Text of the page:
Is Anthropology Just for White People?
Deconstructing Institutionalized Racism in an Academic Department
Tony Whitehead, Ph.D., Ms. Hyg., Professor Emeritus, Anthropology Department University of Maryland, College Park
Where + When
Date: May 2, 2017
Dinner/happy hour: 5:30 at The Mayflower Hotel restaurant (behind the bar, lobby level)
Presentation: 7-9pm at the Sumner School
"I am currently trying to complete the writing of a professional and personal memoir tentatively titled The Education and Emancipation of a Negro Anthropologist: The Good, the Bad, the Ugly and the Bullshit, and this presentation takes excerpts from the Bad, the Ugly, and the Bullshit sections of that manuscript. But after receiving the invitation from WAPA, I have decided to also use this presentation to initiate a larger study that asks one major research question: “How are some academic departments allowed to practice decades of admitting very few African American graduate students, or hiring very few African American faculty within universities that have long espoused student and faculty diversity?” The focus here is on Anthropology, with a secondary research question: “If Anthropology is the study of human diversity, would not the discipline be enhanced through training a diverse pool of anthropologists?”
This project takes into consideration that anthropology has not had a natural attraction to most African American students, and those of other non-white groups. Similarly, in many cases, it has not been a field that parents of color have seen as an attractive profession for their children, usually because of perceptions of a lack employment opportunities, or livable salaries. However, a number of senior anthropologists, particularly those of color, have written about the institutionalized racism that operates in graduate school admissions and hiring practices excluding students and faculty of color even when they do apply. The purpose of this work is to demonstrate that there are pervasive institutional attitudes and practices that contribute to a persistence of whiteness in those departments, as well as in the discipline as a whole. At the same time, most anthropologists, including those based in academic departments, have built their individual careers, and the field as a whole, predominantly through ongoing studies of peoples of color.
This WAPA presentation will focus on one specific department, drawing on its record of graduate admissions and faculty hiring, and the observations and experiences of the only two African American anthropologists hired in the department over a 30-year period. For the larger study, I propose: (1) to locate and interview the few African American graduate students who completed the department’s master’s degree over that same period (none have been admitted into the Department’s PhD program in its 10-year history); (2) to conduct an additional literature analysis of works by other senior anthropologists (to gain longer historical perspectives; and (3) if time permits, conduct interviews of some of those authors. Among the issues explored will be examples of impacts on the health, and personal and professional well- being of faculty members of color negotiating their survival and success in these white cultural spaces. Beyond the issue of race, other factors will also be explored, which might help us better understand a range of factors that contribute to persistent whiteness within a discipline that owes so much to human diversity, and perhaps come up with more effective strategies both within and beyond the discipline to address the human wages of persistent whiteness."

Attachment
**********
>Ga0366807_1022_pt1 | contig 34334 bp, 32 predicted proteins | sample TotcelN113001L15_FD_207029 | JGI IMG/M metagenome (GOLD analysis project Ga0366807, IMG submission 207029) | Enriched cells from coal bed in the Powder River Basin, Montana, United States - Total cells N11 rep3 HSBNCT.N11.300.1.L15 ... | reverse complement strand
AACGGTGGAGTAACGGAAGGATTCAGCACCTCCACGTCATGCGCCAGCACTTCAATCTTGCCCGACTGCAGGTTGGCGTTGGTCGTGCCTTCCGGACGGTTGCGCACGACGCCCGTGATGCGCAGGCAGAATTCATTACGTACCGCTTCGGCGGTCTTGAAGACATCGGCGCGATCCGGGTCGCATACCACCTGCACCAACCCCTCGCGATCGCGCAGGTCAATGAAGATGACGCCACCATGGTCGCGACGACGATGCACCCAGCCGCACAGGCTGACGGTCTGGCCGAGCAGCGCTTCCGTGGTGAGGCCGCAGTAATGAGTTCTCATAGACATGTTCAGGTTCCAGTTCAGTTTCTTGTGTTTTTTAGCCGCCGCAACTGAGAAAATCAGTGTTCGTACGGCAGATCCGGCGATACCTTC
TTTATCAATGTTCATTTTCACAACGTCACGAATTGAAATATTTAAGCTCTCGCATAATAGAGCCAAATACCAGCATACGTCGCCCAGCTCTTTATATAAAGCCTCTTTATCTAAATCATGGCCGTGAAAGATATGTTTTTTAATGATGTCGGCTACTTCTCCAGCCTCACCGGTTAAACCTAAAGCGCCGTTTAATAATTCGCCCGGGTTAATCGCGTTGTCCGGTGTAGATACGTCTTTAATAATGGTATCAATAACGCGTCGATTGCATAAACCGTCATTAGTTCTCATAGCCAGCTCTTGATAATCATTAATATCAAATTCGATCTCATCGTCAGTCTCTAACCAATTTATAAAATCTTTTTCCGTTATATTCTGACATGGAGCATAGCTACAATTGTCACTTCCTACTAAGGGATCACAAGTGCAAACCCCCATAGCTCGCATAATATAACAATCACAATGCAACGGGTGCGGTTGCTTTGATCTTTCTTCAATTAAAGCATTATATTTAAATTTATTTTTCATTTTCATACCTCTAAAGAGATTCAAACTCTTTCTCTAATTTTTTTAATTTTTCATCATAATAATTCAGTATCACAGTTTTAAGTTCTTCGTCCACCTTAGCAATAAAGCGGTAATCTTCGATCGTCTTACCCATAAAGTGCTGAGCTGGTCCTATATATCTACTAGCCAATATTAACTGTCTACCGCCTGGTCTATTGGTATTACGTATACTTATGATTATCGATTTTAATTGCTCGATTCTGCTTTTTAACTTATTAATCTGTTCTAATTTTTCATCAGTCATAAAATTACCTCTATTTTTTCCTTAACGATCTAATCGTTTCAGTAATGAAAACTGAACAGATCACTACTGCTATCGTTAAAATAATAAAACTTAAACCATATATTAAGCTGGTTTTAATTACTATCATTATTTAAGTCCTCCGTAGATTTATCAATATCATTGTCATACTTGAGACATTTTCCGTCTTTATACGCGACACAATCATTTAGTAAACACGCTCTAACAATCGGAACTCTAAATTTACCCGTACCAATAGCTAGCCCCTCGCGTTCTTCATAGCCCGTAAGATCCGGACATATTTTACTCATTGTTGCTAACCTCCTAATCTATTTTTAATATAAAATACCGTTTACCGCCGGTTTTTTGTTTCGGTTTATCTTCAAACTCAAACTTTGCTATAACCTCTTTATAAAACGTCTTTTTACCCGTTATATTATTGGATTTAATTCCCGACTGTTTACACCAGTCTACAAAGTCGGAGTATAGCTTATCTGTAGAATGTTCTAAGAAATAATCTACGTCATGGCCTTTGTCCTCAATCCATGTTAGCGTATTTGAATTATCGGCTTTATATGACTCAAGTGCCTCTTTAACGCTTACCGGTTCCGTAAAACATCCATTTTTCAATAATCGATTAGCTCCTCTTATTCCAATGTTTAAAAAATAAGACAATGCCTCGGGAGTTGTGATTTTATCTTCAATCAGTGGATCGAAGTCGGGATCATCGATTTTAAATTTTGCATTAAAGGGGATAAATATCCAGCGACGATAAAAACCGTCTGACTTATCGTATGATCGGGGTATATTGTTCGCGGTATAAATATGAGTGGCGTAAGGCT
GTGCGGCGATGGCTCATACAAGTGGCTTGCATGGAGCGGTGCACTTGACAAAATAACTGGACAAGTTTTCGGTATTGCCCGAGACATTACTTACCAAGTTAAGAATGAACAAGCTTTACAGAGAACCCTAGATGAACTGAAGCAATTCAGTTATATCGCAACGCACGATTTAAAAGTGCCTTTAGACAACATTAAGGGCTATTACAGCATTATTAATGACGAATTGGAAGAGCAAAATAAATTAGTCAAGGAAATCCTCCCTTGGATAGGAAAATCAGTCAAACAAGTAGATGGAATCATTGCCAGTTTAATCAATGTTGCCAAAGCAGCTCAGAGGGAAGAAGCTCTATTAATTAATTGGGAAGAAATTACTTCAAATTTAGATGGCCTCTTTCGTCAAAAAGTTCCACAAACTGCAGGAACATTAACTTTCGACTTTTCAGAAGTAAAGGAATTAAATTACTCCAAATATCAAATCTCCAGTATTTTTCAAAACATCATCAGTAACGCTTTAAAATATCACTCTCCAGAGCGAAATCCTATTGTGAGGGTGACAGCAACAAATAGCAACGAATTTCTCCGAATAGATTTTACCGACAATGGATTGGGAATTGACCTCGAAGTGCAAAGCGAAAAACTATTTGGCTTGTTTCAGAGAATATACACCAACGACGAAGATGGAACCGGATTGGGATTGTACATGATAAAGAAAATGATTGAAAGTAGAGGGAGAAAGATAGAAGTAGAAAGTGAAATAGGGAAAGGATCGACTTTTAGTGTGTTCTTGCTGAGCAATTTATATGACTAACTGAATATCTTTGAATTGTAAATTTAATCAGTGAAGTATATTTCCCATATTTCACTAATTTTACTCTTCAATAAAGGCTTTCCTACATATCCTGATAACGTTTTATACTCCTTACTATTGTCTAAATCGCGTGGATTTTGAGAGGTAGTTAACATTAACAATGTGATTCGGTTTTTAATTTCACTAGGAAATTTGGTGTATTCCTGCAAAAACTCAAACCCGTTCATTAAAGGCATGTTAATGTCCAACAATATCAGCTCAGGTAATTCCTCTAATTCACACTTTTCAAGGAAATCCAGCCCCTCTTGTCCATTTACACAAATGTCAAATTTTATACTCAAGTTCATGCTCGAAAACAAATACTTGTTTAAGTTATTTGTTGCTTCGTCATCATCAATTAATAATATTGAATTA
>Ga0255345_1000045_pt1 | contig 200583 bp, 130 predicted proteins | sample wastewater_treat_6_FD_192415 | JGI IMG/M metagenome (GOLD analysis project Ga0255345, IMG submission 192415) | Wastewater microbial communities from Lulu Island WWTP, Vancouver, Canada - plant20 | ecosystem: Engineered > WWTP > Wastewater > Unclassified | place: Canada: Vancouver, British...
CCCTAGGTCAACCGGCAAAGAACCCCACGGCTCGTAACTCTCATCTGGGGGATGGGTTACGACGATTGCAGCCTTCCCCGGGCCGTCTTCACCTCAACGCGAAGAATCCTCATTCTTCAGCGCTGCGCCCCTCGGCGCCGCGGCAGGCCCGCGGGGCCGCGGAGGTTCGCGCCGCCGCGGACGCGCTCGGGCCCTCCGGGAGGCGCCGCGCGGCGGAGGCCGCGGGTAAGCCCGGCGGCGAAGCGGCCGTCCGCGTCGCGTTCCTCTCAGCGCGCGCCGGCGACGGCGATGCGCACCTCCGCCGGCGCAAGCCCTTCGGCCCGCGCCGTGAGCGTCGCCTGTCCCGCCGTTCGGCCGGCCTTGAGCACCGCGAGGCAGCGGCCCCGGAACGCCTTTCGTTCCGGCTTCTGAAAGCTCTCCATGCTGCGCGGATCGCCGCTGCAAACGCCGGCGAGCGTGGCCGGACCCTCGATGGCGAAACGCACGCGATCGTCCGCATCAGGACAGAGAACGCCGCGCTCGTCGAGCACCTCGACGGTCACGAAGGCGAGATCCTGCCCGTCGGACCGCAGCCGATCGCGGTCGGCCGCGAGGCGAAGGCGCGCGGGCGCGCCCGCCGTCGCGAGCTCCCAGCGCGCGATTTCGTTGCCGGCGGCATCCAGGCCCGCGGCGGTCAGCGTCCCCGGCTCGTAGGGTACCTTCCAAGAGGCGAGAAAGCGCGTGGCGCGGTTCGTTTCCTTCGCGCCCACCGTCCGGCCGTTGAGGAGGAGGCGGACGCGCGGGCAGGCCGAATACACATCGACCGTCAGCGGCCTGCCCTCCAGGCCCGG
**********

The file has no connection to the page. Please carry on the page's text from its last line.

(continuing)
Tony Whitehead is Anthropology Professor Emeritus, University of Maryland College Park (UMCP), where he was a full-time faculty member for 27 years (1987-2014), spending the first five years as Department as Chair. Prior to coming to UMCP, he served for 11 ½ years as a faculty member in the University of North Carolina’s (UNC) School of Public Health. While serving (1982-1983) as president of the Association of Black Anthropologists (ABA), he initiated the action that led to the ABA becoming a formal unit of the AAA. Early In his tenure (1989-90) as Anthropology Chair, he found the Cultural Systems Analysis Group (CuSAG), an applied ethnographic research center, offering research, program planning, implementation, and evaluation assistance to local, national, and international organizations committed to addressing health and other human service needs. Primarily through external research funding, CuSAG persisted for 25 years, ending with his retirement. He has broad research and technical assistance experiences in the United States, the Caribbean, Africa, and Europe, related to: (1) reproductive health topics such as adolescent motherhood, men, masculinity, and family planning, and HIV/AIDS and other sexually transmitted diseases; (2) chronic conditions such as hypertension, arthritis, and cancer, diet, and obesity, food and culture; (3) urban issues such as drugs, violence, crime, incarceration, and community reentry; and (4) the design, implementation, and evaluation of community health and development programs. Over his career, his research and technical assistance activities have received funding from the Russell Sage, Rockefeller, and Annie E. Casey Foundations, the National Research Council, the Agency for International Development, the Centers for Disease Control, the National Heart, Lung and Blood Institute, the National Cancer Institute, the American Cancer Society, Health Resources and Services Administration, the National Institute on Drug Abuse, the National Institutes of Child Health and Development, the National Park Service, and local health care agencies such as the Baltimore City and Prince Georges County Health Departments, the AIDS Administration of the Maryland State Department of Health and Mental Hygiene, and the Liberty Medical Center of Baltimore, Maryland. At UMCP, he was co-founder of the graduate training track, The Anthropology of Community, Health, and Development (ACHD), which morphed into the current Health Area of Concentration. Over his career, he has published two books and three dozen journal articles and book chapters. At retirement, he initiated the UMCP-HBCU Scholarship Fund (which is now being disbanded), established a website for his many un-peer reviewed papers and projects for global access while he is currently reorganizing into a monograph series titled, Coding, Reading, and Writing Culture as an Interpretive and Applied Human Science.